Bricks and mortar make for hugely sturdy foundations for any building, but sometimes top-ups are necessary to prevent weather damage and general damage from eroding the quality of a construction. The application of mortar to bricks during building, with the intention of holding the bricks together and preventing the elements from seeping inside a home and causing water damage, is know as pointing.
Unfortunately, mortar does not tend to last as long as brickwork, and thus may need to be replaced – a process known as repointing. However, it is essential that this work is undertaken professionally, and only when necessary – a substandard repointing job can actually do more harm than good to the integrity of a wall. This guide will talk you through the process of repointing a brick wall.
How Do I Know When I Need to Repoint a Wall?
It’s simple to assess whether a wall will require repointing by sight. Put simply, take a look at the brickwork – if there are visible spaces where mortar once was, you should start thinking about the repointing process.
This becomes increasingly important if the remaining mortar is growing soft, and can be scraped away with minimal effort. Failing to repoint when you notice these warning signs leaves your wall at risk of further erosion through rain at best, and a possible decline in structural integrity at worst.
It should also be remembered that the quality of mortar is a factor that is taken into consideration as part of the UK’s building regulations, and you may be held liable if substandard pointing within your property causes an accident. Anybody living in a home older than 60 years should be particularly vigilant about the potential need for repointing.
How to Repoint a Wall
There are no legal restrictions placed against who can repoint a wall, but as is often the case with anything as important as building works, it is always advisable to seek the assistance of a professional tradesperson if you are not entirely comfortable.
Repointing can be a long process though, and by extension, an expensive one if you bring in outside support. If you are capable of conducting the work yourself, this guide will talk you through the process. One thing is very important to note, however – repointing should never be tackled during the winter, as wind and rain will damage the freshly-applied mortar.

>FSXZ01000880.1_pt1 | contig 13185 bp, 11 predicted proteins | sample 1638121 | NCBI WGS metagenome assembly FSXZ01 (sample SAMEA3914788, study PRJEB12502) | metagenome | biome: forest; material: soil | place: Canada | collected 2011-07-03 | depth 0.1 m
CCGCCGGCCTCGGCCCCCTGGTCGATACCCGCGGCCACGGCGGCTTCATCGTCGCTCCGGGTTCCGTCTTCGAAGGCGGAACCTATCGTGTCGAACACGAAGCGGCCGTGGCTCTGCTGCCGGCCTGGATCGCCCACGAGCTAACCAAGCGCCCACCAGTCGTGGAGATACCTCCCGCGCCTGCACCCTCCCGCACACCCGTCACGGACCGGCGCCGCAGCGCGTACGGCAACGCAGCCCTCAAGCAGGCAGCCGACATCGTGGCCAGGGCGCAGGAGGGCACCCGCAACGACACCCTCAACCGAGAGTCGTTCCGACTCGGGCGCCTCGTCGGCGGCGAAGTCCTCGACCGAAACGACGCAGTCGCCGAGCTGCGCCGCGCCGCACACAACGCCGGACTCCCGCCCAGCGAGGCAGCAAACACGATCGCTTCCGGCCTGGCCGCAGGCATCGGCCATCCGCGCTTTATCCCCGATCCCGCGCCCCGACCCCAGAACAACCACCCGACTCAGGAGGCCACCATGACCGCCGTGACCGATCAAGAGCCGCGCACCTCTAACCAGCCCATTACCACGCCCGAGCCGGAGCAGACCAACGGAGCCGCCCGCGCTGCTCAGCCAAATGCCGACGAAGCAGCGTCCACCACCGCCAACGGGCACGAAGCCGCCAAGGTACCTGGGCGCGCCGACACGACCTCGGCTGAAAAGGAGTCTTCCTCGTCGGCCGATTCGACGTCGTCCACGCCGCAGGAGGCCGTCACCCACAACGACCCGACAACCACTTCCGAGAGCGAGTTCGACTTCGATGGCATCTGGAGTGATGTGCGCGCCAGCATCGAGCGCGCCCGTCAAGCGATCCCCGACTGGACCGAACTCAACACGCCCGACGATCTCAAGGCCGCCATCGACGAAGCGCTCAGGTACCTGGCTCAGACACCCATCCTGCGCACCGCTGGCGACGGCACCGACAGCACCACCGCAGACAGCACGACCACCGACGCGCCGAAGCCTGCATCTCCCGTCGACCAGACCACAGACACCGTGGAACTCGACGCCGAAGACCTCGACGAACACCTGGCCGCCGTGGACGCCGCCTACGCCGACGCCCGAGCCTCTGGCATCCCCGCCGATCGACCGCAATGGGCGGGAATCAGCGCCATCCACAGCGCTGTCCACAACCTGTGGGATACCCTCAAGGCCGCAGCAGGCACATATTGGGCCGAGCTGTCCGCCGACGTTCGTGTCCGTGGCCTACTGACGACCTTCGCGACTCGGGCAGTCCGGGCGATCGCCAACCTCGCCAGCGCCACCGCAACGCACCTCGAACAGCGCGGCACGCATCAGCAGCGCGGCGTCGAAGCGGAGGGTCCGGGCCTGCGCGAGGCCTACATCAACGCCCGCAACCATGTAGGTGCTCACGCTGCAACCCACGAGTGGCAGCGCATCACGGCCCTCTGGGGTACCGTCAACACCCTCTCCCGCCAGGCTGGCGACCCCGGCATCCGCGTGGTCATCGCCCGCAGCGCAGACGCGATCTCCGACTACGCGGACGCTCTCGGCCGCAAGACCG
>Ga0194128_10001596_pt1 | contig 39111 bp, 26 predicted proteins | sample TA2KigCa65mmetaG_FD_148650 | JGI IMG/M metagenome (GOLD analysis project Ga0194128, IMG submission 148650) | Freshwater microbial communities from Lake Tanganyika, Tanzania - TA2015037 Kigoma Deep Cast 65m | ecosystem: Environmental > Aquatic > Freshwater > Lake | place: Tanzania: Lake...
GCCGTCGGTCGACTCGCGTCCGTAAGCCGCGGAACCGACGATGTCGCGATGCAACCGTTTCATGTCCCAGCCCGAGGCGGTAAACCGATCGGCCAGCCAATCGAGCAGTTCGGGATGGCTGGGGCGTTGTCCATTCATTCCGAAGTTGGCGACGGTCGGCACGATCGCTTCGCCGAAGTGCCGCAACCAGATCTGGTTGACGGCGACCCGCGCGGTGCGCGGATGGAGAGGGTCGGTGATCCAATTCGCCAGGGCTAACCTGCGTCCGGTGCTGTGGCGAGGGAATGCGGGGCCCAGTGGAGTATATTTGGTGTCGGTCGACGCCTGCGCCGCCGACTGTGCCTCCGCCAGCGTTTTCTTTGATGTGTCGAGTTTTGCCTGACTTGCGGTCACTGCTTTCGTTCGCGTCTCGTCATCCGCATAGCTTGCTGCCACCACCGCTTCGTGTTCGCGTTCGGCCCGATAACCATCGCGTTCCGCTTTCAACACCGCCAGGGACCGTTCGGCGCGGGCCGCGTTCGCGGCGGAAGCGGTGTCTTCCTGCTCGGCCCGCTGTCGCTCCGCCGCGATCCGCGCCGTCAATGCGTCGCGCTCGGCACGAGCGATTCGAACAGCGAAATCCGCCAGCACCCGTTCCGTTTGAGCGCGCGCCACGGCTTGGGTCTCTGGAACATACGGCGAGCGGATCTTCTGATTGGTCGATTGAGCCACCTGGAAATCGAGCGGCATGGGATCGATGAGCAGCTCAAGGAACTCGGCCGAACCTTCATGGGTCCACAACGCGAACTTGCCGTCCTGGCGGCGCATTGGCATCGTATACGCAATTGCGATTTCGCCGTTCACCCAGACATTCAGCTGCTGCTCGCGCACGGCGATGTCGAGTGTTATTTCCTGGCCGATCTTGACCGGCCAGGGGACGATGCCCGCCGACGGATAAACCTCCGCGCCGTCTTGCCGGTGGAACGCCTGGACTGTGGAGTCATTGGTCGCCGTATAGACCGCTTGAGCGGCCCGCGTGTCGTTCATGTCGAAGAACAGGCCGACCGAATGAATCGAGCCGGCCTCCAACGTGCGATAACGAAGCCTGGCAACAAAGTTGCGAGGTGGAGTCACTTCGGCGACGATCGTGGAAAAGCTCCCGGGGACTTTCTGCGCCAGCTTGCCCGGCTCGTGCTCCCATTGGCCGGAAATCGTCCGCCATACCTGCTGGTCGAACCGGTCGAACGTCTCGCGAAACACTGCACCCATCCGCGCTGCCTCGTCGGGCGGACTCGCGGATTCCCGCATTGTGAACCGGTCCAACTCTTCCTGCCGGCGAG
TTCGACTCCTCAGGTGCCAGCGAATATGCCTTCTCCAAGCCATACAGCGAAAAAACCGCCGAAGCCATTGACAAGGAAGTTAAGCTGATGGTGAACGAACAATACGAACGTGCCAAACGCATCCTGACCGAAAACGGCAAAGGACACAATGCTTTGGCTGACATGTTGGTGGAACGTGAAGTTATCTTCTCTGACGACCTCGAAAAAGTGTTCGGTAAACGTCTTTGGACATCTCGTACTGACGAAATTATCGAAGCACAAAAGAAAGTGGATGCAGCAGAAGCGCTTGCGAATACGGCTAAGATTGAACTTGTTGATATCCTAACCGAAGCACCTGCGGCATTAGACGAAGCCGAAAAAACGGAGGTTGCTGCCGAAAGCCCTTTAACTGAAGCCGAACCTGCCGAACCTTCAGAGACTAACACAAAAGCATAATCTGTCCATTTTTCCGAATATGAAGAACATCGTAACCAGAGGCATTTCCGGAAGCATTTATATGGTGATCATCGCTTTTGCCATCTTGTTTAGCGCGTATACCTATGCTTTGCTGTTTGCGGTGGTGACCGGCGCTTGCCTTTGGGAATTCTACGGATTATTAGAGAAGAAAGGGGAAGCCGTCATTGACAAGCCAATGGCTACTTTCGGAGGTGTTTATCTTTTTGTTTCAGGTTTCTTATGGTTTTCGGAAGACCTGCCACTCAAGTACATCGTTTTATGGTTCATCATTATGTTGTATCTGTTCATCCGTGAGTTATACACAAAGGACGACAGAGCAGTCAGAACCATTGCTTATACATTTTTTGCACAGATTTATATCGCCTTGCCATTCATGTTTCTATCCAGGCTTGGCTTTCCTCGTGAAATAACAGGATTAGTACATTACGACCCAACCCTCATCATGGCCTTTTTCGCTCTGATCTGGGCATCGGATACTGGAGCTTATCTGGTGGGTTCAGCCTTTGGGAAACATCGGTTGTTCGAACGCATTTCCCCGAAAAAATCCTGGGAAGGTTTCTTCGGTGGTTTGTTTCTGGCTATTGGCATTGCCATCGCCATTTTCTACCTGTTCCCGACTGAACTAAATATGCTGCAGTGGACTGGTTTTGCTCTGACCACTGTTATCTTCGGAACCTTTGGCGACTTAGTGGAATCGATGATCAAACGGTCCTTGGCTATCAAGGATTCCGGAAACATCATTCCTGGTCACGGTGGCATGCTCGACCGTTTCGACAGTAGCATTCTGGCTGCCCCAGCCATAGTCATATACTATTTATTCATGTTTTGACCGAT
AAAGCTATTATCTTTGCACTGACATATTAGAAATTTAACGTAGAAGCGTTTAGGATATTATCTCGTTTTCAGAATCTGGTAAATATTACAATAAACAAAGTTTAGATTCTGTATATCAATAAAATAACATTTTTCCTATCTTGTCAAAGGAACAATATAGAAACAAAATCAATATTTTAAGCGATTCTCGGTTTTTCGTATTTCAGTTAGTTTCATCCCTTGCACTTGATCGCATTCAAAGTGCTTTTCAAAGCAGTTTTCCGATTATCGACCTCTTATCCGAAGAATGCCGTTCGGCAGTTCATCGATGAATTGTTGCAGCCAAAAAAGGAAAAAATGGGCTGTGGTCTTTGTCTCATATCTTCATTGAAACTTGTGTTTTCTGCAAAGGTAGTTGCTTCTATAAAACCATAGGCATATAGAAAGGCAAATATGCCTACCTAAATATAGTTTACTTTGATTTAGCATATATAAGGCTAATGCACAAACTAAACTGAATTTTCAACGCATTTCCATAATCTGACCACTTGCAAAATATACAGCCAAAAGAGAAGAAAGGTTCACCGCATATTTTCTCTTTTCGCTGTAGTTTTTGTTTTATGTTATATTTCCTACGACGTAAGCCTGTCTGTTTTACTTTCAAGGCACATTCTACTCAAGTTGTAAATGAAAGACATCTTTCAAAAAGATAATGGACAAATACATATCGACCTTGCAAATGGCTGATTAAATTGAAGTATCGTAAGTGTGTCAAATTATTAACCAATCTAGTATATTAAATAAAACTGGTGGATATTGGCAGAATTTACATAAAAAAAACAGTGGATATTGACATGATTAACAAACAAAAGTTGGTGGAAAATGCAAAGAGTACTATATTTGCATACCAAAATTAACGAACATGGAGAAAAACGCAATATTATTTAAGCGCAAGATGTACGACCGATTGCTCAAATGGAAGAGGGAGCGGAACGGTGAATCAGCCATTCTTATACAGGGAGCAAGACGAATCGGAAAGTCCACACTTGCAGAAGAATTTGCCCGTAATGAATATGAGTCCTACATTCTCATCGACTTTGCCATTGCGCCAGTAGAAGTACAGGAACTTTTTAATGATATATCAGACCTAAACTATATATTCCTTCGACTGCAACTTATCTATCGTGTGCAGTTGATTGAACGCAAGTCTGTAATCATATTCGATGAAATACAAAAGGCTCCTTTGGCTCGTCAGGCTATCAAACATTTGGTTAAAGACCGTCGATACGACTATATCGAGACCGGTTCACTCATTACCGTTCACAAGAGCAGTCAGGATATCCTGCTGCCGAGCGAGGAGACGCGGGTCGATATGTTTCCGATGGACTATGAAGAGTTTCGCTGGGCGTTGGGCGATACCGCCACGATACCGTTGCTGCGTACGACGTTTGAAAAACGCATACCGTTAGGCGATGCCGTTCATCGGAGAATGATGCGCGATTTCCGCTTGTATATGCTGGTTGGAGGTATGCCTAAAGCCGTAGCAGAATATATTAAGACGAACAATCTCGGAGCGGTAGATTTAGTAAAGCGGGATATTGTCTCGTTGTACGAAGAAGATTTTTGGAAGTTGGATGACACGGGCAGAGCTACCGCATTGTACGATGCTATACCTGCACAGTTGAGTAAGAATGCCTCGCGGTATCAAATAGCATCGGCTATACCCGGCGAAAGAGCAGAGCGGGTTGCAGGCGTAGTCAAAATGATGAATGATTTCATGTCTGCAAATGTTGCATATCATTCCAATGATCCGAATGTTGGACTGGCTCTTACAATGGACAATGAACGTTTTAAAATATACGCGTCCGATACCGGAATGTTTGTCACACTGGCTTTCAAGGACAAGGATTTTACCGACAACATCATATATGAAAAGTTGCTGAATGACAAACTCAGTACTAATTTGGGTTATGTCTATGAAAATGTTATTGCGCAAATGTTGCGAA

Firstly, you will need to gather a number of repointing tools. Ensure that you have access to the following before you commence work:
- Water to spray on the wall
- A Hammer and Narrow Chisel or Screwdriver, for removing old pointing
- Brushes – both soft and wired – in order to clean out the space between bricks
- Lime Mortar, which can be purchased pre-mixed (or, if you the time and inclination, you can mix your own)
- A Mortarboard and Trowel, for applying the mortar between the bricks
When you’re ready to make a start, lightly spray the wall with water (and we do mean spray – don’t turn the garden hose on the surface) until it is damp. This is designed to prevent the mortar from drying too quickly once it has been applied, as that will lead to inflexibility and potential cracking.
Once the wall is suitably damp, take your hammer and chisel/screwdriver and remove the old mortar that is no longer fit for purpose. Pay particular attention to any mortar that surrounds windows and doors, as this could cause difficulty in the ability to open and close such spaces. Once you are content that there is no longer any unnecessary mortar in the vicinity, use your soft brush to clear away the inevitable dust that will have gathered in all of the spaces between the brickwork. You’ll need a clean and dry space to work in for the next stage.
Now you are ready to start applying your fresh mortar. Add a generous amount to your mortarboard, and start to repoint your wall. Begin at the very bottom, as this part of the wall is most susceptible to damp, but once the first metre or so has been repointed change direction and work from the very top of the wall down. Don’t worry too much about being neat at this stage of the process (though try to avoid spilling or smearing damp mortar all over the bricks themselves) – the most important thing is that you apply sufficient mortar into every space.
Leave the mortar to dry for a while (obviously this will be a much faster process during warmer, summer months), until it can be touched without leaving a fingerprint, but can be scratched with a key or a fingernail. At this stage, you can take your wire brush and clean up the surface of the wall, scraping away any excess mortar and preventing unwelcome staining. This concludes your job – cover your repointed wall if necessary, and leave it to dry.
Repointing can be a laborious task, and it isn’t something to be taken lightly – but thankfully, if you do the job right the results will last long beyond a lifetime, and it could save considerable sums that would otherwise be spent on insulating a house.
- Household Quotes – How to Mix Mortar
- Planning Portal
- Society for the Protection of Ancient Buildings
- UK Government Building Regulations